The MSRP completed its twelfth summer with the largest group of interns ever. Thirty-two students from across the nation participated, and they produced some of the strongest research presentations that we have seen. By the end of the Summer Term 1997, the program will have graduated four doctorates at MIT alone. We are in the process of updating a 1991 survey of all interns, but preliminary data indicate that many other former interns are nearing completion of the doctorate at other institutions.

Continued funding for the program remains a priority, with two issues that guide our consideration. One issue is the prospect that minority centered programs of all sorts will come under greater, hostile scrutiny nationally in the wake of California's Proposition 209. It is unclear how our current foundation funders might react under such circumstances. Another issue is the growth in interest among MIT faculty for participation, which is heartening. There are many signs that the MSRP has become a part of the institutional fabric, in that more faculty proactively seek a summer intern, offer their own financial resources to support a student, and invite students back independently to their laboratories during the academic year. Furthermore, the schools of architecture and planning and of management have expressed interest in accepting interns. While these developments are exciting, our current funding is largely specific to students majoring in science areas. New, less restricted, sources of support will need to be found.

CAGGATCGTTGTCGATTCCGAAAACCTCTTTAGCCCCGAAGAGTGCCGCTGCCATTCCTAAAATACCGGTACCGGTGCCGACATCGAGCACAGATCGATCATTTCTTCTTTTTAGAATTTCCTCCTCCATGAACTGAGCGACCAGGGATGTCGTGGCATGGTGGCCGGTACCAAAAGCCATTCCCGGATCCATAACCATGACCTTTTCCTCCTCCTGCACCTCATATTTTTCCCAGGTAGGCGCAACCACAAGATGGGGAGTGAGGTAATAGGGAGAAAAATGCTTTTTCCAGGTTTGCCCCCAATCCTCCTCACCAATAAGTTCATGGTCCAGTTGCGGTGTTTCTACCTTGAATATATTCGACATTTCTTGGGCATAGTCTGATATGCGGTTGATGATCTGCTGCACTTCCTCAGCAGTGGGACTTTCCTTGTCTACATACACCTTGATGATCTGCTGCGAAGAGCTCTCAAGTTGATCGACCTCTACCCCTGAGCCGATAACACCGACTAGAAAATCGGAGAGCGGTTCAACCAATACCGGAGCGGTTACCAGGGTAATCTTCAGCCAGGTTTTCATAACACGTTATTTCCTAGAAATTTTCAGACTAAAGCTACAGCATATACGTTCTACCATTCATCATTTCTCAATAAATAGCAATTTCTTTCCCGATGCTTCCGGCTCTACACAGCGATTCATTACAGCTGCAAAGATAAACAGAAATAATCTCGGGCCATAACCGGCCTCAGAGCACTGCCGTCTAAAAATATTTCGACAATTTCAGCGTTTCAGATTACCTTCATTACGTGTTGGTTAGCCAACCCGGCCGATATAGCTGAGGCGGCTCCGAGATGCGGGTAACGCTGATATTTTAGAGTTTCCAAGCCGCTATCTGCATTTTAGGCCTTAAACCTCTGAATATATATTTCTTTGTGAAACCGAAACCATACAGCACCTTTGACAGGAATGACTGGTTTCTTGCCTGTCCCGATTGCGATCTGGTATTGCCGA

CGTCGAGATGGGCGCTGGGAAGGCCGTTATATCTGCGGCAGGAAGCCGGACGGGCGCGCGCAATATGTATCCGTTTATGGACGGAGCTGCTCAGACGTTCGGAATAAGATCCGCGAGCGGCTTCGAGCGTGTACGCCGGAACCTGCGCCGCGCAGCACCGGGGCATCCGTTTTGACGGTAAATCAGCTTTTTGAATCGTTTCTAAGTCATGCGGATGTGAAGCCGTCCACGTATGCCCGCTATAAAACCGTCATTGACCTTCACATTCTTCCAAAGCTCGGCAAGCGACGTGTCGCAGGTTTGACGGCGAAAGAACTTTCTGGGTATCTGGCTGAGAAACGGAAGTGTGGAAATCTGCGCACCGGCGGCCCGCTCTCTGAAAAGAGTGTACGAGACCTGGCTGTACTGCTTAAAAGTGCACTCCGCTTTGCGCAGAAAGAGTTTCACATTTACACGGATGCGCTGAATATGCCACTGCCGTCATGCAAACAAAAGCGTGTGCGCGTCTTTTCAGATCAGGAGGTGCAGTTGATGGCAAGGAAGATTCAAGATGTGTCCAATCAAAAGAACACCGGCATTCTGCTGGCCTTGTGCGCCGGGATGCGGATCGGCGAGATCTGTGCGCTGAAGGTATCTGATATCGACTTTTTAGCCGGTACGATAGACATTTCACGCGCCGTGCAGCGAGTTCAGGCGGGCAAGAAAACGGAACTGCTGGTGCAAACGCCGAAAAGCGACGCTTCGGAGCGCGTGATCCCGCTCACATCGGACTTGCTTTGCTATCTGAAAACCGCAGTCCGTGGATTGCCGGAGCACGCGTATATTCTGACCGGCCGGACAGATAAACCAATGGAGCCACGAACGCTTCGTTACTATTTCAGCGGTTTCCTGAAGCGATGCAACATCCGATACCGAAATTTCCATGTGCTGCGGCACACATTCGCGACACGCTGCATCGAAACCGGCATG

The past year was marked by significant modernization of the ISO's computing and office equipment infrastructure, the first major upgrade of these facilities in several years. In part these upgrades culminated the transition from the undergraduate dean's operations, and in part they were a conscious effort to reposition ISO technology base towards the future. Future improvements will include network installations, a faster file server and acquisition of new software for production of immigration forms.

These changes have been none too soon, given activities on the national immigration regulation scene. The ISO has watched with great concern as the work of the national commission on immigration reform has moved towards legislation. As we feared, the resulting legislative proposal promises to impose significant, new and greatly expanded requirements on MIT to track its international students. We have taken every opportunity, with our colleagues across the nation, to clarify our serious concerns about the added reporting burden and about the proposed requirement that each school collect and forward a mandatory processing fee. Assuming that the proposals will pass Congress intact, it is our hope to have a voice in shaping implementing regulations that might minimize the impact on this office's operations. However, givent he current national climate regarding immigration, it is uncertain that this impact will be reduced, and the ISO may be looking towards further staffing change to accommodate the new federal requirements.

On a more upbeat note, the year was also marked by formal approval for a staff-level position for Kate Baty, who has headed the Host to International Students program for many years. This action has effectively begun to recognize the value of the Host Program to MIT and its many international students, as well as the ongoing effort of Ms. Baty to serve these students and their families. A challenge for the future will be to secure sufficient operational funding for the program, and we are optimistic that this need will be addressed.

Isaac M. Colbert

MIT Reports to the President 1996-97